They’re having an interesting discussion at the Warfield List about what do with the over abundance of ministerial candidates. Here’s my tuppence:
I think this is an important question, and I agree that there is some buck passing that goes on.
It’s not quite true at WSC that all one needs is a checkbook. One also needs a pulse!
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Our admissions people tell us that we’re self-selecting, i.e. when prospective students see that they actually have to learn Hebrew and Greek and that we require students to use them, they sometimes “self select” another school. When a student gets in who doesn’t belong, we do counsel them. In 10 years at WSC I’ve seen very few students graduate who really should not have. In one case I protested by refusing to sign the diploma. In two cases I think neither is in the pastorate any longer.
Speaking for my colleagues, we do wish that churches would call us and ask about students/graduates. We rarely get such calls.
It would be presumption for us at WSC to try to do the work of the presbytery or classis. We cannot call us sessions/consistories and say, “you should not call this fellow because….”
Presbyteries, sessions/Classes/consistories have to do due diligence. They should not assume that because a man graduated seminary that he is necessarily eligible to be called. I know that our classis (SWUS URC) has made that clear to candidates! Seminary is good preparation for ministry but it’s not the sufficient condition. Examination by Presbytery, internal call and external call is necessary. I think we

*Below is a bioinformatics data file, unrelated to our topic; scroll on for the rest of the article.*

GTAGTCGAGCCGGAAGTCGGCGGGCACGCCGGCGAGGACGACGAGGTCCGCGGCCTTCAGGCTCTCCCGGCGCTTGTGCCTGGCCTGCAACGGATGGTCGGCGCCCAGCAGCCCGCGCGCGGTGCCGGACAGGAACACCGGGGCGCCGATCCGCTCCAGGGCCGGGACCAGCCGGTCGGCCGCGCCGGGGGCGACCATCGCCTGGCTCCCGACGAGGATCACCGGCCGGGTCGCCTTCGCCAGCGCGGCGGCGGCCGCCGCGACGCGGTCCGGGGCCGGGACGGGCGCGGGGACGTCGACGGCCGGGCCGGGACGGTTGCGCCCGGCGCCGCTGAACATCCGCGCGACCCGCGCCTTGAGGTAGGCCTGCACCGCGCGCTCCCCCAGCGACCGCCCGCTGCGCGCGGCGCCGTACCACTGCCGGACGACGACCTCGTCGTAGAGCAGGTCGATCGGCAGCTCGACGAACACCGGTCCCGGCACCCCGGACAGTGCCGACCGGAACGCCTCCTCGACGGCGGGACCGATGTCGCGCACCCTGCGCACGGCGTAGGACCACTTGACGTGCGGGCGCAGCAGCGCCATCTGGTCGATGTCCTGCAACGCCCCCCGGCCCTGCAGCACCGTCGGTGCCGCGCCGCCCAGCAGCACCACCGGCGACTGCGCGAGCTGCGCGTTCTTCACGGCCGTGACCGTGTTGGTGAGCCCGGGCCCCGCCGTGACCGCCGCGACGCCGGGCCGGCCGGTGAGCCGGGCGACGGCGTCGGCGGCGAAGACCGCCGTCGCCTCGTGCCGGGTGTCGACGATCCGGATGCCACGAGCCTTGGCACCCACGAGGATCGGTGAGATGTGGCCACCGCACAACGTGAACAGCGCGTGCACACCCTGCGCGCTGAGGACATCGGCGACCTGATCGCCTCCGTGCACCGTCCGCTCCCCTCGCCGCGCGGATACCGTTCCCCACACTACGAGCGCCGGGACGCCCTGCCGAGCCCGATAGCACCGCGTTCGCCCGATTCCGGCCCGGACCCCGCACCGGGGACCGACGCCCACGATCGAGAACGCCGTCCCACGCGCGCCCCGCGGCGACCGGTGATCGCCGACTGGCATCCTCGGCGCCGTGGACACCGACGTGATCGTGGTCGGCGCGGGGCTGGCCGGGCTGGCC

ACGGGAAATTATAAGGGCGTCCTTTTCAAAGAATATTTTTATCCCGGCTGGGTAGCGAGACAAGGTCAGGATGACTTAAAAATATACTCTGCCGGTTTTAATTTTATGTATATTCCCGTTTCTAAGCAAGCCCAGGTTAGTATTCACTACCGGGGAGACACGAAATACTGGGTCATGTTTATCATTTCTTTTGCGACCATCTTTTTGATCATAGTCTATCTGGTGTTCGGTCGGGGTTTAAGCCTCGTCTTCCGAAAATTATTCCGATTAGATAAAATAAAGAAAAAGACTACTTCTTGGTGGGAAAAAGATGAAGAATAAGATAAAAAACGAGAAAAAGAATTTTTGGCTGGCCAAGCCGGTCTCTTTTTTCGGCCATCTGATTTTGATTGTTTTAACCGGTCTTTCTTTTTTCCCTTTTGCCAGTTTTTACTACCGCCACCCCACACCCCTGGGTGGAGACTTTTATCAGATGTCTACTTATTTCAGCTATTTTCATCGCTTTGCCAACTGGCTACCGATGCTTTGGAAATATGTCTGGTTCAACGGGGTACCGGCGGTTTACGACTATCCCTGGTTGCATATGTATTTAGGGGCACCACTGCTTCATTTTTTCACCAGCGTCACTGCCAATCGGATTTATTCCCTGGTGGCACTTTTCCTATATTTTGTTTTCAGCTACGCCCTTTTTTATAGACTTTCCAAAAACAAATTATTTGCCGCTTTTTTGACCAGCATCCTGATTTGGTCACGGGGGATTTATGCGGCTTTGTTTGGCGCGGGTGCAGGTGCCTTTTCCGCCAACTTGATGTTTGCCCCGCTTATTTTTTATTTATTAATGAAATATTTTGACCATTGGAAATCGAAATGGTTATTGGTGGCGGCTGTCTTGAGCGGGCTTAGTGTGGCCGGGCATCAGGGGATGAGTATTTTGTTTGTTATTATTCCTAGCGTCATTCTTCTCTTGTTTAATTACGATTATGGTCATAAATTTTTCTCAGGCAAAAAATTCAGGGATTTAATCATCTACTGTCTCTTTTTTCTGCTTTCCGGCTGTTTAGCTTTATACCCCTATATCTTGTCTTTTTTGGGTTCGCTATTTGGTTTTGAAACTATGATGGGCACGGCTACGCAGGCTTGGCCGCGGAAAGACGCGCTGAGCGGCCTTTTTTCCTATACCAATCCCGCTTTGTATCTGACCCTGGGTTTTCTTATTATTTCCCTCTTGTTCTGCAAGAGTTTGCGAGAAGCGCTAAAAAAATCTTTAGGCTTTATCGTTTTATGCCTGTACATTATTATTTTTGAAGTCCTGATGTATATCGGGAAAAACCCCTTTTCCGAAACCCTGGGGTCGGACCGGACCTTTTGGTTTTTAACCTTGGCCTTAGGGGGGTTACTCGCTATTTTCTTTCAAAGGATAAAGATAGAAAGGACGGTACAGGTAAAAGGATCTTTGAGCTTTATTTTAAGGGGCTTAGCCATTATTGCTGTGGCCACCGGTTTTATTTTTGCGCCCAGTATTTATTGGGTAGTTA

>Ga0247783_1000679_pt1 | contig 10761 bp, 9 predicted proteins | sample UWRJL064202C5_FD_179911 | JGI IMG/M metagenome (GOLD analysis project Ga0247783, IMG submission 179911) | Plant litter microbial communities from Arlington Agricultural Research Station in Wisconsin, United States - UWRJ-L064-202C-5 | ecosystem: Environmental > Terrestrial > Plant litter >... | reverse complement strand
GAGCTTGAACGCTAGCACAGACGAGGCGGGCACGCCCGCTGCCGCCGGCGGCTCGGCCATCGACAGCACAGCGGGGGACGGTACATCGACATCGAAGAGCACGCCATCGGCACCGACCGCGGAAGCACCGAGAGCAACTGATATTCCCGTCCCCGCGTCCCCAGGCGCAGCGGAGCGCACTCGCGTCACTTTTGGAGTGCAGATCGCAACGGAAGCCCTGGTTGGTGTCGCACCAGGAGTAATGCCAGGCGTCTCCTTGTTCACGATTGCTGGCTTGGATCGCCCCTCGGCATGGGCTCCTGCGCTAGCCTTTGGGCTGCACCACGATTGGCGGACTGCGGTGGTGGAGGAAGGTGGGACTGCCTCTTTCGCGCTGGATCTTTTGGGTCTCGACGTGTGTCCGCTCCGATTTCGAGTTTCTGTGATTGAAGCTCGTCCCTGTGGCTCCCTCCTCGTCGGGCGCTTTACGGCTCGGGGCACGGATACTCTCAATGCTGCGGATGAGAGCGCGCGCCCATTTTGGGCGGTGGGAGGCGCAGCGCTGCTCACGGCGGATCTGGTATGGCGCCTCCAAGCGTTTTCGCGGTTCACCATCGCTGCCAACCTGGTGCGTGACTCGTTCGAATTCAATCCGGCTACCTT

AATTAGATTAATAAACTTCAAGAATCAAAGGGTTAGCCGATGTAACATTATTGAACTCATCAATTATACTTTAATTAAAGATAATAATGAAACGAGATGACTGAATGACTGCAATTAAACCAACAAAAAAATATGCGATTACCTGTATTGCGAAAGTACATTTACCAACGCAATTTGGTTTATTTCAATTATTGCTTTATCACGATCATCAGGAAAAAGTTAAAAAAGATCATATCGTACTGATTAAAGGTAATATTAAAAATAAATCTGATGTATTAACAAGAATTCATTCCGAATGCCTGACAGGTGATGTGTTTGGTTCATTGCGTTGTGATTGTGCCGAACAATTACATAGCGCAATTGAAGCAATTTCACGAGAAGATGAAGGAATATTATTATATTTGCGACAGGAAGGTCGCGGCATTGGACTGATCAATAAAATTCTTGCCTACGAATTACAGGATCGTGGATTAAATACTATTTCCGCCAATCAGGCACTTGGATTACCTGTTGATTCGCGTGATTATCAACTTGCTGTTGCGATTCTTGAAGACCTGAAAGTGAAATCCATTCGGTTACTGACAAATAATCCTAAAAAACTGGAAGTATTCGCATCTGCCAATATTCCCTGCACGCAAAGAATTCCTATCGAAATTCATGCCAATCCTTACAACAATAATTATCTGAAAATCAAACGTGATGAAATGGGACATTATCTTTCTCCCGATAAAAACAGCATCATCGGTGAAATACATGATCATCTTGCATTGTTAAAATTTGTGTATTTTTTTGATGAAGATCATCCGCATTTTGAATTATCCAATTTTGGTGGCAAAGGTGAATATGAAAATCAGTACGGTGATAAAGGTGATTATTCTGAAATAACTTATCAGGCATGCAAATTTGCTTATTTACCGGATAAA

all agree on that.
One suggestion for the glut of PCA candidates/pastors: Church planting. Let’s follow Andy’s lead regarding planting OSP congregations. There are only 500,000 or so NAPARC folk out there. We could grow by 10 times and still only be 1/3 of the nominal SBC number. If we grew by 10x we would only be equal to the ELCA.
I don’t mean to suggest that every recent seminary grad is up to the rigors of church planting but surely some of them are and some of the more mature, seasoned ministers in (relatively) comfortable pulpits should be planting. Why don’t those stable, mature sessions call a younger man and release the experienced men to plant? There are millions and millions in this country and across the globe who do not know Christ. If we OSP types think that church planting is the divine plan for kingdom extension then let’s take advantage of the opportunity we have.
Surely it cannot be the case that we have too many trained people? I’m not accusing anyone of saying this but the church is not a zero sum game. The pie can and must be expanded for the glory of Christ. if there is a surplus of potential pastors and not enough existing fields of ministry, let’s expand the fields of ministry.